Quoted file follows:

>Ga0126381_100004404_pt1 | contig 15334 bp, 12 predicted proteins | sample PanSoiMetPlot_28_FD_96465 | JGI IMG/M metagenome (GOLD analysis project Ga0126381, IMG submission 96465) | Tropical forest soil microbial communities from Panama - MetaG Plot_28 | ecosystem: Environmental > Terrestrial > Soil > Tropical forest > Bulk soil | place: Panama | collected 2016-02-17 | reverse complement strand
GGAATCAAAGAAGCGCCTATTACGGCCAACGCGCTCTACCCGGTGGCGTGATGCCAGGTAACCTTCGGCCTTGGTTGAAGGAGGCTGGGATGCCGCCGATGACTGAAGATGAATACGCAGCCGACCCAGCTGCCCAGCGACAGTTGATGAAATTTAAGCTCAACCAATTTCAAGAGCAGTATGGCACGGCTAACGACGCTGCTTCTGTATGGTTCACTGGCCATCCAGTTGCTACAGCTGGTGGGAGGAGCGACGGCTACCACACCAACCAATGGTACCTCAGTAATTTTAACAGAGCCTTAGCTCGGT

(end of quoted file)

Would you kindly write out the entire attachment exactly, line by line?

>Ga0126381_100004404_pt1 | contig 15334 bp, 12 predicted proteins | sample PanSoiMetPlot_28_FD_96465 | JGI IMG/M metagenome (GOLD analysis project Ga0126381, IMG submission 96465) | Tropical forest soil microbial communities from Panama - MetaG Plot_28 | ecosystem: Environmental > Terrestrial > Soil > Tropical forest > Bulk soil | place: Panama | collected 2016-02-17 | reverse complement strand
GGAATCAAAGAAGCGCCTATTACGGCCAACGCGCTCTACCCGGTGGCGTGATGCCAGGTAACCTTCGGCCTTGGTTGAAGGAGGCTGGGATGCCGCCGATGACTGAAGATGAATACGCAGCCGACCCAGCTGCCCAGCGACAGTTGATGAAATTTAAGCTCAACCAATTTCAAGAGCAGTATGGCACGGCTAACGACGCTGCTTCTGTATGGTTCACTGGCCATCCAGTTGCTACAGCTGGTGGGAGGAGCGACGGCTACCACACCAACCAATGGTACCTCAGTAATTTTAACAGAGCCTTAGCTCGGT